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Anna McDonald


And then there was that idea I had about a woman who is with her baby after the first few entrancing weeks. The later weeks, when nobody’s around and her nipples are nearly tip-cut and she realizes her uterus may have descended. The idea is that an old woman comes to the door with a cake. This old woman signed up for a secret society 50 years ago after some old woman brought her a cake. And that woman (old now) received instructions (in 1964) to bake a new cake. And she has had to keep the cake in her freezer these long 50 years (it must have been protected during power outages, moves, periods of hunger), whereupon one day she will be called upon to deliver and serve the cake to a new mother, a woman with descending organs. If the woman dies before her cake is called upon (50 years), her estate is required to send it (quietly) to a brightly lit bakery in a very high rent neighborhood which receives a lot of speculation in the food media because it has the most decadent, the most salivating & utterly baroque display of cakes, but has not ever to anyone’s knowledge opened for business.

Second Face

And what if we all had a second face—not a figure of speech, not a euphemism or metonymic device—but a real face, corporeal, the face of ourselves as a baby, living in parallel with us on the top of our heads (the crown, we call it). The face of our baby self is constantly with us, under our hats. Every now and again we tip our hats to something, or our hat falls off, or the weather is too nice for a hat, and we remove it and reveal, to the world of strangers, our face as it first was.

My Death

Some weeks ago I came upon my death. I had just descended the steps of the Frick after viewing the thin porcelain wafer sheets of the ceramicist Edmund de Waal. I was thinking about something he said, how vitrines are like held breath, when there in the shade a large sluice came down and cut from the top of my head right to above my eyeballs, cross-sectioning my frontal lobe. But wait, I said, who will care for my children? And there flashed my husband holding four clammy hands. But what about my unwritten book of sketches and encounters? And that is how this all began.

A Teapot

There is a luminous silver teapot now on view, but not permanent, never permanent, in the Morgan Library. Though silver, it is not made of any metal I know, and no tea leaves can be strained through it, no cozy can cover it, no weary stranger can it host for a long afternoon, no 

tray can it rest on, because it does not work in the way we expect teapots to work: it is a silver teapot in a painting. 

Oh, there are more famous sterling objects in paint, there is for instance Copley's open-chested Paul Revere with his chubby fingers fondling a most verisimilitudinous mirrored teapot, so proportional and rational-looking, so devoted to its material likeness that you are almost bored with its hereness, you almost want to walk away towards a painting of a shipwreck.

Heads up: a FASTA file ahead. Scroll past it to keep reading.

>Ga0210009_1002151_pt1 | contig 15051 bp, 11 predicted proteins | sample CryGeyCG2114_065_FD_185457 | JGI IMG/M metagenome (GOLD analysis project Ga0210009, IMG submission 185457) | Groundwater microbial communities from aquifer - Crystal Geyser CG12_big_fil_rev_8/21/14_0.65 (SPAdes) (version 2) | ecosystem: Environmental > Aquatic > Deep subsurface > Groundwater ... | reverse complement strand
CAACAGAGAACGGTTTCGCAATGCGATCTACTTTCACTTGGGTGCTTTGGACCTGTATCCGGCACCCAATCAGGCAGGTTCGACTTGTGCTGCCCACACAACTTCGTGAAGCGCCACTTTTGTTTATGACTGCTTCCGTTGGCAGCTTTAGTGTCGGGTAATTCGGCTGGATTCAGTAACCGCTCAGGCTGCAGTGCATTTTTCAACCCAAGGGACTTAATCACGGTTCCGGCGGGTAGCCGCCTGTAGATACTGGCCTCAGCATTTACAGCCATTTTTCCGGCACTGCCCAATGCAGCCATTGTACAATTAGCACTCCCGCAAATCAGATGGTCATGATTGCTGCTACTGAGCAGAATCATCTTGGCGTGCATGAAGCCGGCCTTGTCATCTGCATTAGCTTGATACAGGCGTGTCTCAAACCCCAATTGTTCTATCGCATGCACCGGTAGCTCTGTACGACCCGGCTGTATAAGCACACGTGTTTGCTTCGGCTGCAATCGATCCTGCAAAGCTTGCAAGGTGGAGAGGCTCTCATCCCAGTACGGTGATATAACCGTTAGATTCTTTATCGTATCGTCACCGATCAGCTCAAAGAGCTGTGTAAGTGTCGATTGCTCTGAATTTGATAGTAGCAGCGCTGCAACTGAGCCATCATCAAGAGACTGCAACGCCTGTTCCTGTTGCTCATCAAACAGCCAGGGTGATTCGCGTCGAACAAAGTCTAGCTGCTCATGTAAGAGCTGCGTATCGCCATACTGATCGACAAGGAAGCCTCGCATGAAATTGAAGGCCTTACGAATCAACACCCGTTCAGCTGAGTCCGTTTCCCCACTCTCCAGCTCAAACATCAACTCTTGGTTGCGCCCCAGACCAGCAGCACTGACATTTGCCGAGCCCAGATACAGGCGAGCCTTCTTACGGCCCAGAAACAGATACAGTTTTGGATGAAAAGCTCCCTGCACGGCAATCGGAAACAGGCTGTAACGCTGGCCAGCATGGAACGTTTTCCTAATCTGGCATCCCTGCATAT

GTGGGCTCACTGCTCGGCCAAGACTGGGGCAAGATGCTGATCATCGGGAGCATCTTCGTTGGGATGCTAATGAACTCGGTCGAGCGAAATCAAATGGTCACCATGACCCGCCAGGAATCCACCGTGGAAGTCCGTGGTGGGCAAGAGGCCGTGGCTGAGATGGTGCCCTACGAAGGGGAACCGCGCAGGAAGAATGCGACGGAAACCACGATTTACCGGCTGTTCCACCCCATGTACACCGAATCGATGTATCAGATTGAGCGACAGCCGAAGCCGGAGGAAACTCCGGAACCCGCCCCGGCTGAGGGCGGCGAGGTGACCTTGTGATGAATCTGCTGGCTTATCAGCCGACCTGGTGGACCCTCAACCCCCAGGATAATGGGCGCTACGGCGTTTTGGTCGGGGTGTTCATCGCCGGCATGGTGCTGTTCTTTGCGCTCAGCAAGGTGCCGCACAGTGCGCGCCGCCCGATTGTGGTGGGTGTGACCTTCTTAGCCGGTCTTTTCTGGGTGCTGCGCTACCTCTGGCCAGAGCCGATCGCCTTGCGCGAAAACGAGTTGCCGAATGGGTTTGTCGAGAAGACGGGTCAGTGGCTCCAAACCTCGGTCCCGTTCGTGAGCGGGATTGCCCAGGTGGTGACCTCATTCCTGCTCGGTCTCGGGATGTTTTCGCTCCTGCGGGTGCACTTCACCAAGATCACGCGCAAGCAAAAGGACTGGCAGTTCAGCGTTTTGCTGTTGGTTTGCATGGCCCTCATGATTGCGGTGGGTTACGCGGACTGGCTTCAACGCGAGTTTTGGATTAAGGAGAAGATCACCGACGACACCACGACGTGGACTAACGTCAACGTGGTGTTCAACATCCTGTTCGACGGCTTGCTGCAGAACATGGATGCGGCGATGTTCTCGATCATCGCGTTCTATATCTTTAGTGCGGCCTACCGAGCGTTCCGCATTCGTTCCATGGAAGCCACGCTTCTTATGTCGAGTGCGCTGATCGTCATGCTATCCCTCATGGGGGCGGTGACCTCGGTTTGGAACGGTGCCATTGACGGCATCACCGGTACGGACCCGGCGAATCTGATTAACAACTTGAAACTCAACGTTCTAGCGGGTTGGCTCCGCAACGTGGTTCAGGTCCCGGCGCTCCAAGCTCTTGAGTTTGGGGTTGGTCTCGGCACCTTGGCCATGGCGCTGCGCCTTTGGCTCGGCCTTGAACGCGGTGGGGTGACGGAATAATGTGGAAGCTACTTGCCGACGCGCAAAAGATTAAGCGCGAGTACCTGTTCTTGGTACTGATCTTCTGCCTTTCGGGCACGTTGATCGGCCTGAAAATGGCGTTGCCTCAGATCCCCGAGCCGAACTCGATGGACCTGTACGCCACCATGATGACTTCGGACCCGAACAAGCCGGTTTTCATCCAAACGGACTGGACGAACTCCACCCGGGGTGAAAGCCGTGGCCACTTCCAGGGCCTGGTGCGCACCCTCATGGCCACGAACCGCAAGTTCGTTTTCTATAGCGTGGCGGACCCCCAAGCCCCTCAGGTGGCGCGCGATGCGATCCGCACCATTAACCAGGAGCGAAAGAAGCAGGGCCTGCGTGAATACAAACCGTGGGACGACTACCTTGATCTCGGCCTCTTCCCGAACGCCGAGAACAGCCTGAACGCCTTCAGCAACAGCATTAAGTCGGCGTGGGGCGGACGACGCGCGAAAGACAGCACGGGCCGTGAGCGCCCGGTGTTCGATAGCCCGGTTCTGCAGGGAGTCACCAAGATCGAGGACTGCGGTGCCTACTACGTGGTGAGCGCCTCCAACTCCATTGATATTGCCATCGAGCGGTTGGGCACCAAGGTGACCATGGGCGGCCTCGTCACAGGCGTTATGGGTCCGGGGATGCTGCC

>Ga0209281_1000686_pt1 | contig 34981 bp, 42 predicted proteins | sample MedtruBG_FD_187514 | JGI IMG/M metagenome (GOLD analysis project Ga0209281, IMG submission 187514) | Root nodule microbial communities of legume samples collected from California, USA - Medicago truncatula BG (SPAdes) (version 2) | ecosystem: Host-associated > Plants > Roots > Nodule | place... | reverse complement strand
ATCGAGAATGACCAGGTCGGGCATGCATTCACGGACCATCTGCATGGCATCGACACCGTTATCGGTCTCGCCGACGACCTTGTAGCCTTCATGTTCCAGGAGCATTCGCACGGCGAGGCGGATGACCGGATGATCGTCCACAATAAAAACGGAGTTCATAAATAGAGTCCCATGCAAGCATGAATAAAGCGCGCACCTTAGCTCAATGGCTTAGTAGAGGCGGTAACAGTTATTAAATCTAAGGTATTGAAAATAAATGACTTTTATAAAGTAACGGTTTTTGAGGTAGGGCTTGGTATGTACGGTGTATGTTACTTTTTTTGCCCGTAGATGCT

No, this teapot is flashing before us for a season, and can be seen briefly at the Morgan for free on Fridays, but it lives in some darkened archive of the Royal Academy, and is about the size of a firefly, on a canvas about the size of a sink, whose official subject is four bored-looking English people at tea in a Venetian drawing room, by John Singer Sargent, 1898, and the teapot is a flourish, it could almost be a little flame about to set the coffered ceiling afire, it rests impossibly on a table that should have tipped years ago, in the same spatial field as a woman's white dress (she is holding the suggestion of sugar tongs) and it has the strangest quality such that the farther away you are, to a point, the more a teapot it is, and as you approach, the less and less you understand, and when finally you are looking only at the little object, it ceases to be. 

It looks like a few pigeon feathers, like a pigeon has just, poof, removed itself from scene midair, a void of flotsam, except in other moods you might spot a spout or a handle, but always something moving, something vanishing, or perhaps, appearing? 

And I have to ask (because one never knows if the world speaks a language only to her): In every painting is there not some vessel to contain the spirit of the painter, which if we could but only rub it would release the maker into our shared moment? Is there not a corridor just out of view or a salt caddy or a silver teapot or light from an implied window or a little eternal dog, that tells us to go on living?

Anna McDonald is a poet living, for the time being, in the mountains of western North Carolina with her partner and young children.

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